So it really is a fit and it's also what's going on around the fight for Glass-Steagall is a fit from my own standpoint as a retired member of the AFL-CIO, the Building Trades; that he met with the leadership of the unions in the country.
And just a little sidelight: In the development of the trade unions in the country, one of the primary things it's gone after is the development of the human mind. That is, number one, they require you to be clean from drugs. That's an absolute thing — I don't care if you're in a five-year apprenticeship or other type of training programs, up until the last day, you can be randomly tested, and if you flunk that, you go right back to the beginning of the line again. So it's a real commitment to make sure that you have a workforce that can do the job you need, whether it's like, I used to do work in nuclear power plants; or in other types of industries, chemical plants or whatever. But a real capability to fulfill your own expectations.
So I think what you're seeing, for most people you would think it's amazing that you're not seeing this "chug... chug... chugging" of an administration. You're seeing whole new areas of capability being developed in the administration, which we have to make sure particularly by making sure Glass-Steagall is passed, and the Four Laws, and complete, and make sure it can fulfill that capability.
So just maybe some more thoughts on that from me.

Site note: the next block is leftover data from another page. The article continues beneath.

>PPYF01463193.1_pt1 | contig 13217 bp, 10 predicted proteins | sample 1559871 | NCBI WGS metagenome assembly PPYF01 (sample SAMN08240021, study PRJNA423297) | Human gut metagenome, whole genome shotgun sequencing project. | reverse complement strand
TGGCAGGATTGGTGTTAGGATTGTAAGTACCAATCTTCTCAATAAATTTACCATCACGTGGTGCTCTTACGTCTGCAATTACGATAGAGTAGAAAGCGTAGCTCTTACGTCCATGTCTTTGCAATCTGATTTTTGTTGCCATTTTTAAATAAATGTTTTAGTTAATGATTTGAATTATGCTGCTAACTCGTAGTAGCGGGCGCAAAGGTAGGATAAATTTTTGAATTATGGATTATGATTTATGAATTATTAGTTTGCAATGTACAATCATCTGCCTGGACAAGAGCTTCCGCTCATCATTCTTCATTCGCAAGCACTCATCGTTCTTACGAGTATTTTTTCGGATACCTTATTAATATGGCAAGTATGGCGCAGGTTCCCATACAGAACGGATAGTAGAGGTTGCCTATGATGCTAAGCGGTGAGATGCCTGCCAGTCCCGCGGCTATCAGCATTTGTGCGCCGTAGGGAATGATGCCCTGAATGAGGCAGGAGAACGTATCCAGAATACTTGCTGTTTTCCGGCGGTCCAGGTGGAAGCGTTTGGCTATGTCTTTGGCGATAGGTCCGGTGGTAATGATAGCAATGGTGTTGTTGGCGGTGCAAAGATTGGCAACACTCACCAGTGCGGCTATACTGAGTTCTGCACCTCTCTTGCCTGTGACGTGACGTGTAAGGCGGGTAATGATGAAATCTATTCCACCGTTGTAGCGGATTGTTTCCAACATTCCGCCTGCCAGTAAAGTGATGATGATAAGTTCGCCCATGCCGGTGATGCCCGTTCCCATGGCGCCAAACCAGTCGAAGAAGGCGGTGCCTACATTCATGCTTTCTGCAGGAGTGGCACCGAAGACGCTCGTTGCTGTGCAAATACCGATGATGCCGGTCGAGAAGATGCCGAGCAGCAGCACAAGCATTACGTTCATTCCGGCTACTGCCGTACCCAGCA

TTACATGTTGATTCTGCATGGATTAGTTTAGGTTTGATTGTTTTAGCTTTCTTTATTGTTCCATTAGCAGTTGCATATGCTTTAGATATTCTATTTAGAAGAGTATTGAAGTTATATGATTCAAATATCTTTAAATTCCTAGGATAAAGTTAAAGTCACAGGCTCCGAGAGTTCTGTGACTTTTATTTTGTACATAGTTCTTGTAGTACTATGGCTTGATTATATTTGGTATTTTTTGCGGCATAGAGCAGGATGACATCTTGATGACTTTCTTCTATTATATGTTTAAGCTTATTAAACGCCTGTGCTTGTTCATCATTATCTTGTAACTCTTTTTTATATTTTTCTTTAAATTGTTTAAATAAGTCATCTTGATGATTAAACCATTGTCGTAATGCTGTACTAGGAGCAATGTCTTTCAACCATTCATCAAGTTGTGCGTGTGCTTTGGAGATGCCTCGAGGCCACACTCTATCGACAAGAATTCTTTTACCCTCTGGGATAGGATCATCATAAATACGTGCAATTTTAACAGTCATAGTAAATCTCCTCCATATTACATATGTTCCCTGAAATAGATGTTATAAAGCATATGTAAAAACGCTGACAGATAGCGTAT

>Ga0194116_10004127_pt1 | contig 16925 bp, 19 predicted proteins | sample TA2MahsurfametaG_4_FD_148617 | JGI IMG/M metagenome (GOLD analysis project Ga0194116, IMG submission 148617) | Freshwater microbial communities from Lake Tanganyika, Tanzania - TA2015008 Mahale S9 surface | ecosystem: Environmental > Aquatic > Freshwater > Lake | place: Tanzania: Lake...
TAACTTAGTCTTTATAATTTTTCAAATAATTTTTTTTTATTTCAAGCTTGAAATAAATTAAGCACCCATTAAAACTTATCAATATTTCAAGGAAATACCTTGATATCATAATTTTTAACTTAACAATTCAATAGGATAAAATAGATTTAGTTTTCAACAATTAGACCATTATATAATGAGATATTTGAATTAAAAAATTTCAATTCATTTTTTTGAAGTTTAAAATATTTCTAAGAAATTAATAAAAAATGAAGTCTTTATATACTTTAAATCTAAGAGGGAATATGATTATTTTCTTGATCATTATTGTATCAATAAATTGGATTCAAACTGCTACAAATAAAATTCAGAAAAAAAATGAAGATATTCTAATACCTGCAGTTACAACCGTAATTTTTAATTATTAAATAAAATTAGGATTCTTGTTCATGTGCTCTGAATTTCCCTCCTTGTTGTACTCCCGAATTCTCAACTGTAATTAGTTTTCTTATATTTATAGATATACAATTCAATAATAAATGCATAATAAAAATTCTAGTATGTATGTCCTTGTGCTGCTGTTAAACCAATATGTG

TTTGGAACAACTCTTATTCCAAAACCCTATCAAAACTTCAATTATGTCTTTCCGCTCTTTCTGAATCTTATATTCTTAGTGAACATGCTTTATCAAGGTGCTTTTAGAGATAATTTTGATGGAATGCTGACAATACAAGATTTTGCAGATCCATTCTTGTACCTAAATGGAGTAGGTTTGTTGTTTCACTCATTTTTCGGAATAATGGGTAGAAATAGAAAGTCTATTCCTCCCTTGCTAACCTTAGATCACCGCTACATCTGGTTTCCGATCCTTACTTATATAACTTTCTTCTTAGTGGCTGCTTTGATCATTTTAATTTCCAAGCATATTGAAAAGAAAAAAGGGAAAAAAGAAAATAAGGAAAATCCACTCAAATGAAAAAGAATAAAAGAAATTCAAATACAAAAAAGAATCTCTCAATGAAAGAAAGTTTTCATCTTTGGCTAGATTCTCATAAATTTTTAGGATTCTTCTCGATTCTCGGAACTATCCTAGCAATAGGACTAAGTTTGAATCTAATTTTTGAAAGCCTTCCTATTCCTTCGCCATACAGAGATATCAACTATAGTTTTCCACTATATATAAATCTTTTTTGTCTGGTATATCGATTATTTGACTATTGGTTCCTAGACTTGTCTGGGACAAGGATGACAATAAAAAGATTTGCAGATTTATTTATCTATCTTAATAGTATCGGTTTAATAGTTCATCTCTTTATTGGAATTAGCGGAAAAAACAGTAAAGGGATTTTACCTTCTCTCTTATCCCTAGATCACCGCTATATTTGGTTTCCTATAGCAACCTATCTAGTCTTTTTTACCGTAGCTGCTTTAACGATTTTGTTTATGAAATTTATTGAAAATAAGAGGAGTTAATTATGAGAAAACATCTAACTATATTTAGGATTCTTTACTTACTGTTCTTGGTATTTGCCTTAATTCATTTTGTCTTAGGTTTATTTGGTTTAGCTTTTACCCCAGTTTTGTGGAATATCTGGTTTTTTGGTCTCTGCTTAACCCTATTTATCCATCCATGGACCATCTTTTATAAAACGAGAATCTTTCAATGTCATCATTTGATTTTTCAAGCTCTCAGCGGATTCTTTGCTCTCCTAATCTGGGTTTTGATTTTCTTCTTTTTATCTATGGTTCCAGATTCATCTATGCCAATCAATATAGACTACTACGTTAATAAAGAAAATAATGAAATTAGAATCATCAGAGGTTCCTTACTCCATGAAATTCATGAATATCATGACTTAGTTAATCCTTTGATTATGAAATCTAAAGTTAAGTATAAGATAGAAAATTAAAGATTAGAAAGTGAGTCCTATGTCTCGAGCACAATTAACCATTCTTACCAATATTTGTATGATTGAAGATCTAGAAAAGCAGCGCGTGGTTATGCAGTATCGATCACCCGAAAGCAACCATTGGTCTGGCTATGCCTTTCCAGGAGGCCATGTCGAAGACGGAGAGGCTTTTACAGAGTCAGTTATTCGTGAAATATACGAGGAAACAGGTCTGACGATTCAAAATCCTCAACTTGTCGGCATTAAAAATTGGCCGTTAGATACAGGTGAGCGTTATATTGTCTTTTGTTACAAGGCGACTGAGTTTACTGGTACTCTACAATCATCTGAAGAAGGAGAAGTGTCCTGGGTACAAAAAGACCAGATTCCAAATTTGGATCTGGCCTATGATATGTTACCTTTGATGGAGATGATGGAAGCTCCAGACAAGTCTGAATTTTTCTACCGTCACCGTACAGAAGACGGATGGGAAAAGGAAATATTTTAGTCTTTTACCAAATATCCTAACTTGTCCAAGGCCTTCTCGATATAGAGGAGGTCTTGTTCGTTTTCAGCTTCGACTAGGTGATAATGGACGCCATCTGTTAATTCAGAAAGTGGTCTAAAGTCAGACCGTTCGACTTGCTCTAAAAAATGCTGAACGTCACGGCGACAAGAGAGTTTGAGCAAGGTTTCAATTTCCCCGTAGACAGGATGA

STEGER: That's great. You know, Helga said this morning, when we talked to both Lyn and Helga LaRouche, on this drug question, once people get a sense that it's real, that there really is going to be a war on the drug culture, both for rehabilitation; you know, Mike Billington reported — Mike Billington and a number of our leading members had served time in prison, unjustifiably, as political prisoners. And while they were there, they saw the deterioration of our prison system. You know, 75-80% of all crime is drug related; how many people on drugs are either have mental health problems, or the mental health problems are becoming created by the drugs? And so, how many families — we see it when we call our various networks, and do the political outreach, how many families have been devastated by this? How many workplaces have been devastated by leading employees? How many young people got into a sports injury and then became addicted to drugs, and overdosed? So, families that were hard-working and committed and doing the right things, all of a sudden were facing a war on them! Where their young children, or basically nearly adult children are now getting killed and murdered by this process? And one of the things that the media took up, was saying that Trump was overstating the murder rate, that the murder rate's highest in 47 years. What happens when you take the murder rate and combine it with the drug overdose rate? Then what happens? Because this is murder! It's intended murder of the population. This is what people like Thomas Malthus explicitly stated, this is British economics. They state it!